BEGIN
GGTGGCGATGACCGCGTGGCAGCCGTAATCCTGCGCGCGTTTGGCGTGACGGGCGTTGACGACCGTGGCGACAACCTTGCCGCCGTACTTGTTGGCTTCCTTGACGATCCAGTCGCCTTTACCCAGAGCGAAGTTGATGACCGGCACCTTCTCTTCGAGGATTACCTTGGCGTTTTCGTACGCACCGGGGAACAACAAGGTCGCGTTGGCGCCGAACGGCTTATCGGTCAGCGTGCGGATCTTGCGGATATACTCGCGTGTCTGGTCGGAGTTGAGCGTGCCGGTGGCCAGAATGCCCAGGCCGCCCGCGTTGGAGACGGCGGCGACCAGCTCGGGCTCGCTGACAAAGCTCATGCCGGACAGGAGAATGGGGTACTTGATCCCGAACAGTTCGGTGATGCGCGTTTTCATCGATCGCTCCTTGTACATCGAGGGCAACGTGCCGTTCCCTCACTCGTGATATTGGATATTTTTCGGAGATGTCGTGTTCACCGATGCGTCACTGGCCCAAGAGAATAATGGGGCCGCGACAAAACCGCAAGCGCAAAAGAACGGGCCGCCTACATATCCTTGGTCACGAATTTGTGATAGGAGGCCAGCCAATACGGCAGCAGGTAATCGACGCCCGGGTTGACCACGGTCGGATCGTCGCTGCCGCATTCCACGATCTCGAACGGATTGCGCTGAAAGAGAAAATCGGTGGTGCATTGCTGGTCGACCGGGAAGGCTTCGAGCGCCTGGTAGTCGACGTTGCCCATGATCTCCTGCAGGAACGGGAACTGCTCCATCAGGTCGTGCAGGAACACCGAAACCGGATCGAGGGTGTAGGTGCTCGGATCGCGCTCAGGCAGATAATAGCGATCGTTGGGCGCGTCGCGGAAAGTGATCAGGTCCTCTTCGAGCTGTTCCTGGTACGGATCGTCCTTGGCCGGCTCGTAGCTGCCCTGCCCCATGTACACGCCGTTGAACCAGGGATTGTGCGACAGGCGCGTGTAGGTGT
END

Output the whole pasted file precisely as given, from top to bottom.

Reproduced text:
GGTGGCGATGACCGCGTGGCAGCCGTAATCCTGCGCGCGTTTGGCGTGACGGGCGTTGACGACCGTGGCGACAACCTTGCCGCCGTACTTGTTGGCTTCCTTGACGATCCAGTCGCCTTTACCCAGAGCGAAGTTGATGACCGGCACCTTCTCTTCGAGGATTACCTTGGCGTTTTCGTACGCACCGGGGAACAACAAGGTCGCGTTGGCGCCGAACGGCTTATCGGTCAGCGTGCGGATCTTGCGGATATACTCGCGTGTCTGGTCGGAGTTGAGCGTGCCGGTGGCCAGAATGCCCAGGCCGCCCGCGTTGGAGACGGCGGCGACCAGCTCGGGCTCGCTGACAAAGCTCATGCCGGACAGGAGAATGGGGTACTTGATCCCGAACAGTTCGGTGATGCGCGTTTTCATCGATCGCTCCTTGTACATCGAGGGCAACGTGCCGTTCCCTCACTCGTGATATTGGATATTTTTCGGAGATGTCGTGTTCACCGATGCGTCACTGGCCCAAGAGAATAATGGGGCCGCGACAAAACCGCAAGCGCAAAAGAACGGGCCGCCTACATATCCTTGGTCACGAATTTGTGATAGGAGGCCAGCCAATACGGCAGCAGGTAATCGACGCCCGGGTTGACCACGGTCGGATCGTCGCTGCCGCATTCCACGATCTCGAACGGATTGCGCTGAAAGAGAAAATCGGTGGTGCATTGCTGGTCGACCGGGAAGGCTTCGAGCGCCTGGTAGTCGACGTTGCCCATGATCTCCTGCAGGAACGGGAACTGCTCCATCAGGTCGTGCAGGAACACCGAAACCGGATCGAGGGTGTAGGTGCTCGGATCGCGCTCAGGCAGATAATAGCGATCGTTGGGCGCGTCGCGGAAAGTGATCAGGTCCTCTTCGAGCTGTTCCTGGTACGGATCGTCCTTGGCCGGCTCGTAGCTGCCCTGCCCCATGTACACGCCGTTGAACCAGGGATTGTGCGACAGGCGCGTGTAGGTGT